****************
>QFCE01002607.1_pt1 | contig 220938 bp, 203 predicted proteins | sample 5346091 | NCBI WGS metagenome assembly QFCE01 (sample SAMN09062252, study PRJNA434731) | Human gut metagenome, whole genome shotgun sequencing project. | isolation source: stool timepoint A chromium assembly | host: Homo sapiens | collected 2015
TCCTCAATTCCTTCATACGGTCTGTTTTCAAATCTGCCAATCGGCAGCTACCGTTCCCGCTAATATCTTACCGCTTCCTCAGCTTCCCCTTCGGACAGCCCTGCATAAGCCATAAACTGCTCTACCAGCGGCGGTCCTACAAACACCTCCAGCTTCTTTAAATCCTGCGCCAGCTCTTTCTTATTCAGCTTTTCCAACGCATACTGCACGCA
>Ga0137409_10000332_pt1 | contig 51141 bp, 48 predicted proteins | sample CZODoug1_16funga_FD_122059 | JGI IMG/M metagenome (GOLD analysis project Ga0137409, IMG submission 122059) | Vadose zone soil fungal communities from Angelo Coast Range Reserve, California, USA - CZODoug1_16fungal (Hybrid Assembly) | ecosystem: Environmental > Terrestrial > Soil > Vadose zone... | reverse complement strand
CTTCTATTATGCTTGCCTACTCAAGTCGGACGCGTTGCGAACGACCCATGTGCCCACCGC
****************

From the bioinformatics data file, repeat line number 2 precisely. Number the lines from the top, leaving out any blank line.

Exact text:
TCCTCAATTCCTTCATACGGTCTGTTTTCAAATCTGCCAATCGGCAGCTACCGTTCCCGCTAATATCTTACCGCTTCCTCAGCTTCCCCTTCGGACAGCCCTGCATAAGCCATAAACTGCTCTACCAGCGGCGGTCCTACAAACACCTCCAGCTTCTTTAAATCCTGCGCCAGCTCTTTCTTATTCAGCTTTTCCAACGCATACTGCACGCA